Because look, this is a guy who doesn't like talking to the press and he sure don't like doing it on his airplane. And then you had Mattis follow up. Mattis always wants to go behind the State Department which makes sense. He did it in a written statement which means it could be very controlled and it was stronger. A person close to Mattis told me that they believe he struck a sober tone, somewhere between the president and the secretary of state which was probably the goal.
I don't see this as good cop, bad cop, but this was clearly directed at these guys after the president made his comment to try to put some context to it.
BLITZER: The State Department said, Bianna, that the administration -- all the administration leaders, they're speaking with one voice today. But clearly, they're not necessarily speaking with one voice.
BIANNA GOLODRYGA, YAHOO NEWS AND FINANCE ANCHOR: Yes. It doesn't sound that. Look, historically, I think it's pretty common that you would see a split reaction and even opinions within administration particularly within the Defense Department and State, what have you.
But what's surprising here is this administration, the president in particular, had seven months now to come up with some sort of strategy, at least when it came to address the American public on North Korea, he seems very well prepared to talk about Russia and Russia investigation, but they seemed frazzled when it came to North Korea.
You would think obviously that this is a president who's briefed daily on information that we are not privy to, and from what reports suggest, he seemed baffled and disturbed by this "Washington Post" yesterday that North Korea could in fact miniaturize a nuclear weapon. And thus we saw that sort of that solemn mood that Dana described yesterday but it's not that reassuring that we could continue to see different responses from within his National Security team.
BASH: Can I just --
BLITZER: Yes, go ahead.
BASH: Can I just posit an alternative view of potential scenario to that? That he wasn't necessarily, you know, surprised by the "Washington Post" report, that this is intelligence that he has and he's known. And the fact that it was out there allowed him, in his mind, to be presidential, to talk about an issue that puts him in a position of -- a leadership position on the world stage and talk about an issue that is important that is not Russia.
KIRBY: And remember, this report came off of a classified assessment. So it's still not good -- you know, it's still not appropriate to talk about it. I mean, I'm flabbergasted that it leaked, it really shouldn't have, but for him then to pile that on that classified assessment, which is something so incredibly insensitive --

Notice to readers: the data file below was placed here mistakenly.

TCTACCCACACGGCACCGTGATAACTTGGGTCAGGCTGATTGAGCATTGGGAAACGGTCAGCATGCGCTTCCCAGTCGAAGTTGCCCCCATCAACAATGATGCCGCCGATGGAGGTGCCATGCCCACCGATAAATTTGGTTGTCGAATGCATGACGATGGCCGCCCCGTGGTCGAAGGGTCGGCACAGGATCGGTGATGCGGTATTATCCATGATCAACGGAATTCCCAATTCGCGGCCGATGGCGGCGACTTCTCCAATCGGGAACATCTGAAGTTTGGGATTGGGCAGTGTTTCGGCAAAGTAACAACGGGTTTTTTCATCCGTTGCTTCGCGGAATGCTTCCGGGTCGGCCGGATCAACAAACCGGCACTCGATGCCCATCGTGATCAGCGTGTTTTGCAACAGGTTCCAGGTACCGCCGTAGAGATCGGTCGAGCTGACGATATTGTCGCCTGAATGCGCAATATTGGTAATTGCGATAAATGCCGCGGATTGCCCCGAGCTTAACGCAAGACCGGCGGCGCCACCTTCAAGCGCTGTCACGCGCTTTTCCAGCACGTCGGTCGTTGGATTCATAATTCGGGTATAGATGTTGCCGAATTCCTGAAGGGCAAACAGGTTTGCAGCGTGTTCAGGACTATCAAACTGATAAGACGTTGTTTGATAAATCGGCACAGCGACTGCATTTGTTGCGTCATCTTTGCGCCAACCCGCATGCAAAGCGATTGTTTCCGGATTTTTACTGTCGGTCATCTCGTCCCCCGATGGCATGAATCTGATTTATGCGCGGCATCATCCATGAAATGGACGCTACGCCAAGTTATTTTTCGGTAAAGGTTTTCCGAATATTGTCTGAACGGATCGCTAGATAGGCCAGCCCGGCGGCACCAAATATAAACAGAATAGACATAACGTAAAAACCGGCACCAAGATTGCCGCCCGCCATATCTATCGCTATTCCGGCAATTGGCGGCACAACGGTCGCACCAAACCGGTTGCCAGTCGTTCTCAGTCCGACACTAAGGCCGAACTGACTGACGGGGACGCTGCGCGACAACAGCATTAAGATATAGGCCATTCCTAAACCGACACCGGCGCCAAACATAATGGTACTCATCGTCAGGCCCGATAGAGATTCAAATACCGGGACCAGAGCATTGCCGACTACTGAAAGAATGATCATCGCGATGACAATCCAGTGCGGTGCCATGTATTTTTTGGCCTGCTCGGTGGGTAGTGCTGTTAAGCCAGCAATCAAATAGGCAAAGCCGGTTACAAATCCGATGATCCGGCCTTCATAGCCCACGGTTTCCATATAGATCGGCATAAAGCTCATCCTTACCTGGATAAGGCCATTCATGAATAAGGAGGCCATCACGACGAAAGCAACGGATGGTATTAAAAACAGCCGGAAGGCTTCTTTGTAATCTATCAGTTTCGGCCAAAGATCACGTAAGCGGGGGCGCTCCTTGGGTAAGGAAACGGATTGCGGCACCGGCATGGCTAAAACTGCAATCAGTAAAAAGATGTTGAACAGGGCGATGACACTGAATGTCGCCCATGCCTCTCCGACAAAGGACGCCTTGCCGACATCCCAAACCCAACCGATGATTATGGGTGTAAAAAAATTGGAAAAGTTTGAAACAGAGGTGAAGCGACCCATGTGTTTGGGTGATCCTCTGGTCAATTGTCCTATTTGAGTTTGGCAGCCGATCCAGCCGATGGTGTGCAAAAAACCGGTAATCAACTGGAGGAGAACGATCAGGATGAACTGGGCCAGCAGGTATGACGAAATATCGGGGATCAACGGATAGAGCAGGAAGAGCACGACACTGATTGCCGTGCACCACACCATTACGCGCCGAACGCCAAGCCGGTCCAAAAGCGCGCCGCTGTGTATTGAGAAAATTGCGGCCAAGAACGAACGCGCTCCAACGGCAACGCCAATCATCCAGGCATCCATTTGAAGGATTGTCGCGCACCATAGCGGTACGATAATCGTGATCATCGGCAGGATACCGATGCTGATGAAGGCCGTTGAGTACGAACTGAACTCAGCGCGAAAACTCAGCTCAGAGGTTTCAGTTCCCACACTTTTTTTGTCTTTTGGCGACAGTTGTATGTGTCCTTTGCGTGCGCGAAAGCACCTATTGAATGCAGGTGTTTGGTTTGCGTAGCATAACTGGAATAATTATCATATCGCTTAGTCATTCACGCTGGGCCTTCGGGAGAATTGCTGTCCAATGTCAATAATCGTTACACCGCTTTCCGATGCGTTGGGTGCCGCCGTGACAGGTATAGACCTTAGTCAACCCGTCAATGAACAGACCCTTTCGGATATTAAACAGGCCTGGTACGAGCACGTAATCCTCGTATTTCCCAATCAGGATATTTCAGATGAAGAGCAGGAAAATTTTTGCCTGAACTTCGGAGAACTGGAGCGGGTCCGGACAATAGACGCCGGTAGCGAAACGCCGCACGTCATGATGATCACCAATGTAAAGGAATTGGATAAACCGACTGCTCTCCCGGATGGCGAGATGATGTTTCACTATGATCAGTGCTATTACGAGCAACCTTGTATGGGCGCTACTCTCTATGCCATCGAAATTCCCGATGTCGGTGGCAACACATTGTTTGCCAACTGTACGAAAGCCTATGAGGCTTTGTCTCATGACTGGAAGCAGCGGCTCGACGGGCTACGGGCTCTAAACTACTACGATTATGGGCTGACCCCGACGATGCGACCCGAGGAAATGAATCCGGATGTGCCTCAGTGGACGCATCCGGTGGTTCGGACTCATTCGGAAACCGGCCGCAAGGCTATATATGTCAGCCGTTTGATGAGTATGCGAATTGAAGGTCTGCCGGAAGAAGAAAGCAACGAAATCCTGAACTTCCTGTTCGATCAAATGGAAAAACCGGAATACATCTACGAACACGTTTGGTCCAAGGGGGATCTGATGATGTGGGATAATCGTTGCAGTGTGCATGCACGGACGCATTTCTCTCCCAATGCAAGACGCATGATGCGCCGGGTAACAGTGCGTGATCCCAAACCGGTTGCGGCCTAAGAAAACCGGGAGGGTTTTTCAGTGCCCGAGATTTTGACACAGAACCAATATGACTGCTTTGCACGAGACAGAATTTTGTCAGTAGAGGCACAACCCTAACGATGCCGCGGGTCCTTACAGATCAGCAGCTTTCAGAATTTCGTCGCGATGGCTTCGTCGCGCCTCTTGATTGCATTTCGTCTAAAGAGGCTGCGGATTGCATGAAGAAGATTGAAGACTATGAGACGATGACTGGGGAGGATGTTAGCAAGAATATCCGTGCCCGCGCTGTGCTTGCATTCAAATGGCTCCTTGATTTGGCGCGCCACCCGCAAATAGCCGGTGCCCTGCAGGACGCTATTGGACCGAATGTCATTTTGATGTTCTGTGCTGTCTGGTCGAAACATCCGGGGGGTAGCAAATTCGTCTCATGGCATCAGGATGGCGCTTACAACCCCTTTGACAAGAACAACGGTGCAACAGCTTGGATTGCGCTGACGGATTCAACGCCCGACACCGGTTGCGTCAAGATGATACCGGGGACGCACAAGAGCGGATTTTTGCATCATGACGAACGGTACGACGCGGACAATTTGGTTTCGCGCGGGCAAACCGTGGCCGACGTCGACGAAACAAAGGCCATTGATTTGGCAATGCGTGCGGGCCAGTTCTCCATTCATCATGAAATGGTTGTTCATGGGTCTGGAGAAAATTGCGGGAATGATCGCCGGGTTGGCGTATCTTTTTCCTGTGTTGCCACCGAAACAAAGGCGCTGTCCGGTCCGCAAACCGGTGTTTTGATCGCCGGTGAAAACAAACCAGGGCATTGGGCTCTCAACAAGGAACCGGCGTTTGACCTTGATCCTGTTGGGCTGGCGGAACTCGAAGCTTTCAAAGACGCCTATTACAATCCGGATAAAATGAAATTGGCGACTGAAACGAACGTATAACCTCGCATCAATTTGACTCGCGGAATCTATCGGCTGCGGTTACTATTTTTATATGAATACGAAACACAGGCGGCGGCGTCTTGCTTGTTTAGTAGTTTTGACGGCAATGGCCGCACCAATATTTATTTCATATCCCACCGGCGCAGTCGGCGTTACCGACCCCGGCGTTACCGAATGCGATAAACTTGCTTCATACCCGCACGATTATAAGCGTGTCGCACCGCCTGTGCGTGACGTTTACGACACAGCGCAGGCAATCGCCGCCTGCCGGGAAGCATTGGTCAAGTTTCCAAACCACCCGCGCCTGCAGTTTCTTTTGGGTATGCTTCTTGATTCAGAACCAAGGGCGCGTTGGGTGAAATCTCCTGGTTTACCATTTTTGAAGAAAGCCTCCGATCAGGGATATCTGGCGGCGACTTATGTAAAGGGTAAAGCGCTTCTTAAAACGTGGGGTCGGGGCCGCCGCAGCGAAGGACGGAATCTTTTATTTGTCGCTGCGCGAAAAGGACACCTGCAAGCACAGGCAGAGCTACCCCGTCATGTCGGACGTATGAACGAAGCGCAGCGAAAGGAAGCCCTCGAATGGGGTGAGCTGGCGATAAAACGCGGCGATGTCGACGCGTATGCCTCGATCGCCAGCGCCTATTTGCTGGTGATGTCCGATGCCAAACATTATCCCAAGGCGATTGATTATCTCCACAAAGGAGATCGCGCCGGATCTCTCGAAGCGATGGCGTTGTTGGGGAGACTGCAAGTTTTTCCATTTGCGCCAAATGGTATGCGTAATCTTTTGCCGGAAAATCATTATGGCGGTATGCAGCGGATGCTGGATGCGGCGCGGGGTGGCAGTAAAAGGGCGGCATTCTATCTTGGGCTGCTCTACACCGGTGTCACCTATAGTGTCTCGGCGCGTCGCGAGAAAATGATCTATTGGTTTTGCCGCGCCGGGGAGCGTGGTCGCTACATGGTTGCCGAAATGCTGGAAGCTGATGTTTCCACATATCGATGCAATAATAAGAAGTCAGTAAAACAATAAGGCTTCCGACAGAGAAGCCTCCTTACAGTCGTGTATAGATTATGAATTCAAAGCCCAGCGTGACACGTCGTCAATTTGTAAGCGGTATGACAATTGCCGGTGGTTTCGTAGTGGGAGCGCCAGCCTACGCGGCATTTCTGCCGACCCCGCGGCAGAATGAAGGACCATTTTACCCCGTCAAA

BLITZER: Because --
GOLODRYGA: Especially when -- he could have been really embracing the Security Council vote, too.
GOLODRYGA: This is a win for this administration. You have 15 countries unanimously vote to increase sanctions against North Korea. This would have been a win for him that he could have talked about and touted yesterday.
BLITZER: Because the president, you know, he could have very easily, after this DIA, Defense Intelligence Agency, leak was given to the "Washington Post" of classified information, the assessment of how much -- how many bombs the North Koreans may already have. Sixty according to this one estimate. Maybe fewer. But the estimate had maybe 60 nuclear bombs and that they've miniaturized. But when we have the president very easily, instead of issuing this very tough statement, he could have said this is another leak, a dangerous leak.
DANA BASH, CNN CHIEF POLITICAL CORRESPONDENT: Exactly. Yes.
BLITZER: It's very bad for the country to have these kinds of leaks. We're going to go after the leakers. Whoever leaked this information, we're going to -- they're going to go to jail, whatever. He could have said that. Instead, he uttered very different words.
JEFFREY TOOBIN, CNN SENIOR LEGAL ANALYST: Right. And it seems to me, the rule usually is when there is communication confusion, it reflects substantive confusion. It reflects that the administration has not figured out how to deal with North Korea.
Now, they have a lot of company in that, the Bush administration, the Clinton administration. The Obama administration didn't have an effective strategy, but it certainly doesn't seem like the Trump administration has one either. And I think that's why you see different administration officials saying different things.
REAR ADMIRAL JOHN KIRBY (RET.), CNN MILITARY AND DIPLOMATIC ANALYST: I mean, can I just offer? I think of all the national security issues that they've dealt with, I do think they should get some credit here for having the most measured, deliberate approach to North Korea.